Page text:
Everyone goes through a dark time.
Mine was a stretch of sadness that overwhelmed me for years. I didn’t know it was depression, then. All I knew was that my body
felt like it was falling apart
, and my mind
felt worse. My life had atrophied
, blackened, and nothing mattered anymore. I was all bone. Worst, I was no longer looking for a way out of it – I could remember being content, being free from worry, but these things were so far away, they were no longer even goals.
That year, the slope outside my window was bare and craggy with rocks. Every morning I looked outside and tried to imagine greenness between the house and the trees. I kept looking and hoping, but it wasn’t there. I kept needing to go outside and do something about it, so, finally, I did.
I didn’t, and don’t, know much about gardening, but I knew rocks were a bad idea, so I clawed them out of the ground. I didn’t have the right tools, but I had my hands. My nails ripped down to the quick. The rocks cut my fingers and bruised my knees. I liked it. It wasn’t masochism, nor martyrdom - it just seemed right that I should have to bleed a little to improve something. It was good to feel that some pain could have a purpose.
The dirt was more clay than soil, and I knew it could host nothing but scraggly weeds. I heaved shovelfuls of solid, heavy clay into the woods, then spread out sackfuls of dark, fragrant topsoil. I stomped on the ground to pack it down, my own rain dance. It had been a long time since I’d felt free to be silly.
I spent hours tending my little slope, long silent hours. My mind was not always at ease. There were days when I could do nothing but worry, could not keep focused on my task. This was not a magical process by which my mind was suddenly absolved of its burdens. But, more and more often, I found myself able to relax and think of nothing but the sweet crumbly earth in my hands.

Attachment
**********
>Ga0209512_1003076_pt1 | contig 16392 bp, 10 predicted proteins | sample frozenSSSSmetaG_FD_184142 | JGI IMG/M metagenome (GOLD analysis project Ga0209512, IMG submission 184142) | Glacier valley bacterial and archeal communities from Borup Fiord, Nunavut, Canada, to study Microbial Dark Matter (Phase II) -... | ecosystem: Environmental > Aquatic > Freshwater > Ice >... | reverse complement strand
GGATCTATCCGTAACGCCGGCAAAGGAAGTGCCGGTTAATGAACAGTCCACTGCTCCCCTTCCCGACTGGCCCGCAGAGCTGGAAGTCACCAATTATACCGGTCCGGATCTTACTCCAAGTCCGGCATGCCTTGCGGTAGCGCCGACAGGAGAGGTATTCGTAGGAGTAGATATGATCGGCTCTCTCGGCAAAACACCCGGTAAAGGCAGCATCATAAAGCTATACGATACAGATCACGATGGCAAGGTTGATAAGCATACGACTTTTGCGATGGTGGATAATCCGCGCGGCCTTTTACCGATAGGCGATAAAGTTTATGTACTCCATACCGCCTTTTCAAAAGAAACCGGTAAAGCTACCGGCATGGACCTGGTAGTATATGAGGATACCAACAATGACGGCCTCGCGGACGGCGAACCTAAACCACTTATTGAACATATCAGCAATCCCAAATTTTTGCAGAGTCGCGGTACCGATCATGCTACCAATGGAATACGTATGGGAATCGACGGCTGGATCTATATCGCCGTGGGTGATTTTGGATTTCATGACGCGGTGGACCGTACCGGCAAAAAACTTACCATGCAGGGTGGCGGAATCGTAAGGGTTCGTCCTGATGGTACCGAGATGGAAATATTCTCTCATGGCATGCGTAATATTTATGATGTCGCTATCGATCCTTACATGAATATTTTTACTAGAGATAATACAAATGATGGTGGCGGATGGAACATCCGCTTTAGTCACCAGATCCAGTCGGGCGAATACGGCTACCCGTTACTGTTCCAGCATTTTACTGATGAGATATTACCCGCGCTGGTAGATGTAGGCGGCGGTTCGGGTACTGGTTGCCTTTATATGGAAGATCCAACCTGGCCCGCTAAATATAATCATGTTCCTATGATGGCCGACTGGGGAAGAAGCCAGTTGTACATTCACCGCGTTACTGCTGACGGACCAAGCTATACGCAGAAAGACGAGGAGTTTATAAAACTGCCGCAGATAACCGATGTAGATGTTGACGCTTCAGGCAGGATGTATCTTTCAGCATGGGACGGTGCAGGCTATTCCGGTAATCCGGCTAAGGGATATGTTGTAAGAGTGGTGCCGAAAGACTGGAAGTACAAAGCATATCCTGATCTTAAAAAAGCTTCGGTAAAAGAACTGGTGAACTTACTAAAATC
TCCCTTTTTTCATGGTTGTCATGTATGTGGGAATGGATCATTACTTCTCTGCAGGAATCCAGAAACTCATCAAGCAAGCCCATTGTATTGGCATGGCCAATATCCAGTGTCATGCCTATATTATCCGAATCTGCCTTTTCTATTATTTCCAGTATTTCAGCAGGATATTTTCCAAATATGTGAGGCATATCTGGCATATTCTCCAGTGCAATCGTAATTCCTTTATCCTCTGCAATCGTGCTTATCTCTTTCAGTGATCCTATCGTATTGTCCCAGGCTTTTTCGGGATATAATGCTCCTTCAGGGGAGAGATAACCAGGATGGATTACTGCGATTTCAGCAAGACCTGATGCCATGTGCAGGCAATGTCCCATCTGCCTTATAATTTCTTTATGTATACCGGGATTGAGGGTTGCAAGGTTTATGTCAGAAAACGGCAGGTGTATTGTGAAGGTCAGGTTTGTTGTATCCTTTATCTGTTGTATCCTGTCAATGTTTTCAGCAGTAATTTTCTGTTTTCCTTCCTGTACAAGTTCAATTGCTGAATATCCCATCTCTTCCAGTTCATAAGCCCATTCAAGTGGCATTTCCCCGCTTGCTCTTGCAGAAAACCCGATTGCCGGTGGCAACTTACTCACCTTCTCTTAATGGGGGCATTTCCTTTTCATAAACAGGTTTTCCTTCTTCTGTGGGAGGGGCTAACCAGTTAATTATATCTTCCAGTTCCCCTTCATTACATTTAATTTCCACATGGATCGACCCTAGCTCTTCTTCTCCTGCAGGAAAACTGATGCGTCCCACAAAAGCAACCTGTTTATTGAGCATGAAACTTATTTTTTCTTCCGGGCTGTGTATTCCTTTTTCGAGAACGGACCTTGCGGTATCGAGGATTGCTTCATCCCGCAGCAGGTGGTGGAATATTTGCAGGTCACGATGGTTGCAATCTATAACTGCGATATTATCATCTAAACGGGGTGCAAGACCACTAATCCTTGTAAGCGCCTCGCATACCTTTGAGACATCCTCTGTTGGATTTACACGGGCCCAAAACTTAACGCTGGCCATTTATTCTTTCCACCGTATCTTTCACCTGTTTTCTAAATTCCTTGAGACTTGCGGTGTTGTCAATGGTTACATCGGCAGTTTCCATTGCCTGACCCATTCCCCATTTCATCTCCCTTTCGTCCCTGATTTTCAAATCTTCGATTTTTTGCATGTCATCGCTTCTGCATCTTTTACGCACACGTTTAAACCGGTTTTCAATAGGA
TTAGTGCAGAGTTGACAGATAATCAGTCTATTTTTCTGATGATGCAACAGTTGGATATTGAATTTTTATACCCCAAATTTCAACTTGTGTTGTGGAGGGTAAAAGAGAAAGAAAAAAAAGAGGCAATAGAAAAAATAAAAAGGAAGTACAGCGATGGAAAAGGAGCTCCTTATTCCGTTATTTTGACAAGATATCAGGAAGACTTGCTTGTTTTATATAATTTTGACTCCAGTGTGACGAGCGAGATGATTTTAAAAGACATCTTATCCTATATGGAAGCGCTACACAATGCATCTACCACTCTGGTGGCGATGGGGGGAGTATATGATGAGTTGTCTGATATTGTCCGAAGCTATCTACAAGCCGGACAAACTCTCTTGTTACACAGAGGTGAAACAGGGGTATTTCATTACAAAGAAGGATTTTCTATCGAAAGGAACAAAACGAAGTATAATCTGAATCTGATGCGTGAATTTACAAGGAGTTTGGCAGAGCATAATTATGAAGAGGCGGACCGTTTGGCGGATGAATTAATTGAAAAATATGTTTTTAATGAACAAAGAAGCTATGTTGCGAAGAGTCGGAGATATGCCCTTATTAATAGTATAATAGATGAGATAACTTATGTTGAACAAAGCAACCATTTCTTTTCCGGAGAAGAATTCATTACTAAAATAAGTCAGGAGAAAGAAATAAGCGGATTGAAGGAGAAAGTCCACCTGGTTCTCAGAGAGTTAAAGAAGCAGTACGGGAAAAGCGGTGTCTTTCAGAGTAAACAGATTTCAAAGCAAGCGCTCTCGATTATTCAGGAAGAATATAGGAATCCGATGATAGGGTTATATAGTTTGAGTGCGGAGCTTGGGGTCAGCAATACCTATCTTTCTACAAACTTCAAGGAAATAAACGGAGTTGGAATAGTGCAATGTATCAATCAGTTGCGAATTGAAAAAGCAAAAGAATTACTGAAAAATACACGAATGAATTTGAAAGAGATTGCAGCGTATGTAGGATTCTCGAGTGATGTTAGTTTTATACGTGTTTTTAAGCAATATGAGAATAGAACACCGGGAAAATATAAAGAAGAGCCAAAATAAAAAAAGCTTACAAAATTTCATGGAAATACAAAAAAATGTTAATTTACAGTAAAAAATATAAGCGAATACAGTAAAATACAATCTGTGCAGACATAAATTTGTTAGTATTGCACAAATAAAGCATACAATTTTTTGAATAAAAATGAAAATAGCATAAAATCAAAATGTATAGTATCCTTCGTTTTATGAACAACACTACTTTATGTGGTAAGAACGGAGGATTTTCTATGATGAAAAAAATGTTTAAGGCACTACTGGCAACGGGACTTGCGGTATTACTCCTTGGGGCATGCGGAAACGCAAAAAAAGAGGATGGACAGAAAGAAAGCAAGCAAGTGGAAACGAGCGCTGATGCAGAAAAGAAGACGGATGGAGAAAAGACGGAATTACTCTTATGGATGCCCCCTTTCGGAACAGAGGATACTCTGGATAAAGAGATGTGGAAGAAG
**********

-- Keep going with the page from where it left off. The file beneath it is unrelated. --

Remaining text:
My father told me that only fools and crazy people work in gardens in the summertime in Georgia, and that I was probably both, not to mention asking for heatstroke. Maybe I was. I didn’t think I was asking for anything. I didn’t think what I was doing was important.
When I saw that some of my transplanted grass was beginning to take root, I felt something like pleasure and pride. I had helped little living things to succeed, and now I had something better to look at from inside. These were the only things I thought I had accomplished.
One day in August a thunderstorm swept up and caught me outside. The air was saturated with heat and water. I closed my eyes and stood up and felt the warm trickle down my neck and back. Standing there, feeling at home on my green slope, I knew I had brought about positive change in the world, even if it was a tiny change. I was a part of something good.
God might even be proud of me right now, I thought, and it was such a foreign and wonderful thought that I had no choice but to start crying. I realized that it had been weeks since I’d cried, and these were good tears, a cleansing change from the sobs that used to overwhelm me. These tears did not lessen me, and they got along well with the rain streaming down my face. I cried until I was laughing.
The whole meaning of this experience did not come in a sudden burst of understanding. I never intended a little amateur yardwork to set me on the path of figuring out what was making me so sad, and changing it. It took me six years to realize that spiritual cleansing were the right words for what I was doing with the rocks and clay, and for what I was doing with myself.
I was blessed, that summer. Blessed by the fresh hot air and light, by the downpour that caught me and made me a true, living part of the world. Above all, I was blessed with the sudden right and ability to re-enter my own life, and the will to start making it better. It was a wonderful beginning.